Collection or transfer of personal property by affidavit will save Probate court delays and expense
Generally, Probate court is the legal way for ownership transfer on death
Probate court is generally necessary to transfer ownership of property and accounts upon someone’s demise EXCEPT for some narrow loopholes. This loophole rises to the effect of creating a viable Probate Exemption. A major loophole is the collection or transfer of personal property by affidavit. Crockett Law Corporation can advise clients as to whether the loophole is available and assist in preparing necessary documentation.
Procedure for leveraging this Probate Exemption
The way it works is for the personal representative or heirs to prepare a sworn affidavit and present it to effect the transfer. Typically bank accounts are transferred this way. Some banks have their own forms and others will require you to bring them the correct form. For transfer of vehicle titles, the DMV has its own forms to fill out found on the DMV website.
Size of estate limitation
If the entire value of the estate is $150,000 or less then the procedure can be used and probate avoided. If there are vehicles that are part of the estate, then the value of the vehicles doesn’t count toward the $150,000.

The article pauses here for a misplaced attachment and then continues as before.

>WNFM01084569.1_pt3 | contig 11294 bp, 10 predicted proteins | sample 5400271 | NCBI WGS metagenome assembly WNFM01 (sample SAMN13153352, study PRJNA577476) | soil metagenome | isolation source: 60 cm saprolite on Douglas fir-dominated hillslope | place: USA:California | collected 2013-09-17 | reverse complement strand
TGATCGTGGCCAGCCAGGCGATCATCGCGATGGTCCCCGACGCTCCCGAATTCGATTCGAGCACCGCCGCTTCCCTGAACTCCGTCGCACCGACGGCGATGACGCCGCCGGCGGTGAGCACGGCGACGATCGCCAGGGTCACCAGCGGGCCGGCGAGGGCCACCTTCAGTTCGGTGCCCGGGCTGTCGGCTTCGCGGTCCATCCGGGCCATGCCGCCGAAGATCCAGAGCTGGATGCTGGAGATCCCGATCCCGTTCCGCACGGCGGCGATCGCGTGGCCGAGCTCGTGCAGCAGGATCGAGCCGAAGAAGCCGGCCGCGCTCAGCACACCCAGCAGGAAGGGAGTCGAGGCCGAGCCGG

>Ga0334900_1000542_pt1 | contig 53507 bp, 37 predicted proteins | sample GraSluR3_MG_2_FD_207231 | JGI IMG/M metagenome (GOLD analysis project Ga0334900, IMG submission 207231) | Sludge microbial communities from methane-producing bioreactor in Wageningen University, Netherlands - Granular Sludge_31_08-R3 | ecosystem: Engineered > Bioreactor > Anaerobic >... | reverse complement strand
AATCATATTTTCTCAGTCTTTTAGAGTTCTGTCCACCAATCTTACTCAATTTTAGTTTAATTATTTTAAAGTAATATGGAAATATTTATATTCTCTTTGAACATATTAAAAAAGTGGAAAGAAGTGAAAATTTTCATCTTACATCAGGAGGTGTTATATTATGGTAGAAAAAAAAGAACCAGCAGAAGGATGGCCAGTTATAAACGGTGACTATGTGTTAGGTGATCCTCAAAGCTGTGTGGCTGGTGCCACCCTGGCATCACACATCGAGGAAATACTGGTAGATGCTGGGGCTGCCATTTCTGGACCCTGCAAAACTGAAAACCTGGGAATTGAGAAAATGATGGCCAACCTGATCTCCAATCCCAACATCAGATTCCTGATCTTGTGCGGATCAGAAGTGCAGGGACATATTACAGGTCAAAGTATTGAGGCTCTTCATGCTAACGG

Won’t work for real estate
This exemption is NOT available for transfer of real property.
40 day waiting period
This procedure cannot be used until 40 days have elapsed since the death of the person whose property is involved. However, even with the 40 day delay the transfer of personal property this way will save probate court delays and expense.
Pitfalls can exist
If there is disagreement among the heirs as to who is entitled to the property, a Probate Court procedure may be necessary to get clarity. If there is no will and/or disagreement as to who is the personal representative then again it may be necessary to go to Probate Court.
If the deceased has a living trust, (but forgot to transfer certain accounts into the trust) this procedure may be used to transfer accounts and personal property into the living trust and avoid probate.
Suggestions for advance planning
For estates not exceeding $150,000, make sure there is a valid will in place even if there is no living trust. A living trust may not be needed if the will covers everything. Also, accounts can be placed into joint ownership with heirs so the heirs automatically get their share upon the account owner’s demise. The joint account route works well if there are only one or two heirs or only a surviving spouse AND if the account signers are trustworthy.